Terrain

Retallack prides itself on ‘being in the right place. Our operating area is approximately 40 square kms (10,000 acres) on three main mountain peaks called Reco, Wishful and Texas. These peaks and their long alpine ridge lines (Reco is 7 km long!) form perfect snowcat access drop off points at elevations between 7000′ and 8500′. Our lowest pick-up in the valley floor is at 3000′. Our runs are as long as 4200′, so we certainly rival helicopter skiing operations. The average run length is 1800′ (600m). The runs are consistent fall line skiing.

A simple description of this extremely varied, complicated, compact set of mountains is not possible. But, suffice to say that the two main north facing U-shaped cirques (Stenson and Robb creek drainages) provide runs on all aspects, with the majority of terrain on eastern and western exposures. This allows for the Retallack claim of powder snow until very late in the season.

View our Trail Map: JPG | PDF

Overall, the terrain at Retallack is steep!

About 20% is moderate/gentle, another 45% is the very FUN steep (between 20 and 35 degrees) and the other 35% is VERY steep (beyond 35 degrees). Because of the phenomenal snow and consistent fall line, this is fantastic terrain to learn good technique and gain confidence in your powder skiing.


 

Open Slopes

Retallack has approximately 25% open slopes in the form of alpine ridge lines, open bowls, avalanche chutes and large, natural openings in the trees. These features tend to be moderately to extremely steep. The rest of the terrain is treed. We make the distinction in degree by calling it gladed or tree skiing.


 

Glades

The gladed terrain makes for skiing dreams: the snow is protected from the wind and the sun, there is enough elbow room to relax and turn and take spectacular photography. As you descend down the mountain, the trees change from spruce or fir on the upper slopes, to cedar and hemlock old growth forests in the valley bottoms.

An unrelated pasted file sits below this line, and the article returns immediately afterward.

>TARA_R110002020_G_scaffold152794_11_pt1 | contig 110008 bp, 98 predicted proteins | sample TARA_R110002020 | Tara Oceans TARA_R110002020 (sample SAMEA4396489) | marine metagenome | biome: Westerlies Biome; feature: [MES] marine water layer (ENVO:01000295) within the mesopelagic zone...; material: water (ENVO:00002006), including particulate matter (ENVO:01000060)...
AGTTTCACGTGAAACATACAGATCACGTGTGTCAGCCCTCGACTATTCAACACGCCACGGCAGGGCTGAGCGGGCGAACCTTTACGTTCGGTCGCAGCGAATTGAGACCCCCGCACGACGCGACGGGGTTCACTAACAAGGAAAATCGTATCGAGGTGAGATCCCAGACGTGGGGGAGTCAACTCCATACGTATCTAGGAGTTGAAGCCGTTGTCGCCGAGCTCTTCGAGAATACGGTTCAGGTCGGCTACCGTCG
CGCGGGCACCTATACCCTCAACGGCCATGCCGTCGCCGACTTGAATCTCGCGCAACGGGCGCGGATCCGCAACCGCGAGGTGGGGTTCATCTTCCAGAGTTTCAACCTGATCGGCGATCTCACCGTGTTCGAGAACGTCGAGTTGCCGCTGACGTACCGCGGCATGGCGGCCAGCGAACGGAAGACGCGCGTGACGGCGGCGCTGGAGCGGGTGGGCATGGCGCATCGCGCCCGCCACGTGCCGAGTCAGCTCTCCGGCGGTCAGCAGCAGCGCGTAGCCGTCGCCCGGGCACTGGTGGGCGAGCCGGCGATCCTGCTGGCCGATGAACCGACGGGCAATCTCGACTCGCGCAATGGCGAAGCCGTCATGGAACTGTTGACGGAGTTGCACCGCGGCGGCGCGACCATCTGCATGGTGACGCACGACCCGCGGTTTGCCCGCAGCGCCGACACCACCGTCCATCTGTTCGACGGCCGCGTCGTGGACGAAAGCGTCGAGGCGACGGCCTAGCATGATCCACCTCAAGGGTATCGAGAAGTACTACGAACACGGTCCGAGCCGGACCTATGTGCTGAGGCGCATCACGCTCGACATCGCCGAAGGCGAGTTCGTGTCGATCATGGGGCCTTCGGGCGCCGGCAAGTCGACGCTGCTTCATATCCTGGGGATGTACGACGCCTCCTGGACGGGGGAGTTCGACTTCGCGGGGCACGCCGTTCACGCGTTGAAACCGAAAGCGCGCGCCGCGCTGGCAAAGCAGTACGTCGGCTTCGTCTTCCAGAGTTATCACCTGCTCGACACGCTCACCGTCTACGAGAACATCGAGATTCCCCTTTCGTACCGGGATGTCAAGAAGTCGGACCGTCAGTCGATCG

Tree Skiing

You’ll think you stepped into an epic ski or snowboard movie. Your friendly guides will give you tips and tricks for skiing efficiently and safely in the land of giants: Retallack trees!The discussion of climate is relevant to the snow quality and amount. Due to its sudden sheerness, elevation and geographical location, the Selkirk Mountain Range receives moisture laden clouds from the Pacific on a very regular basis that dump dry snow in large amounts. Retallack can receive as much as 100 cm (3.5 ft.) of snow in one storm cycle.

Annually, Retallack receives between 7 and 13 metres (25 – 40 ft), which leaves us with an average base of 3 to 4 metres (10 – 12 ft). The temperatures are more moderate than the Rockies to the east with night time lows seldom below -25 deg C, and colder than the Coast with daytime highs staying below freezing, even on northern aspects late into the spring. This allows us to almost guarantee continual powder skiing. Toward the end of March, we can find good powder skiing in the morning and nice spring skiing in the afternoon. It’s called the BC Interior… world-renowned snow quality. In combination with the protected slopes that it falls on at Retallack, you can expect VERY GOOD (or better) skiing 100% of the time, and EXCELLENT (to outstanding) skiing 70% of the season.

Average Snowpack and Temperatures

Month
New Snow
(at 6.000 ft)
Settled Snow
(at 6,000 ft)
High
Low
December 250 – 300 cm 150 cm (5 ft) -5 C° (23 F°) -20 C° (-2 F°)
January 150 – 200 cm 200 cm (6.5 ft) -8 C° (18 F°) -20 C° (-2 F°)
February 250 – 400 cm 250 – 300 cm (10 ft) -2 C° (28 F°) -15 C° (5 F°)
March 200 – 400 cm 350 cm (11.5 ft) 0 C° (32 F°) -10 C° (14 F°)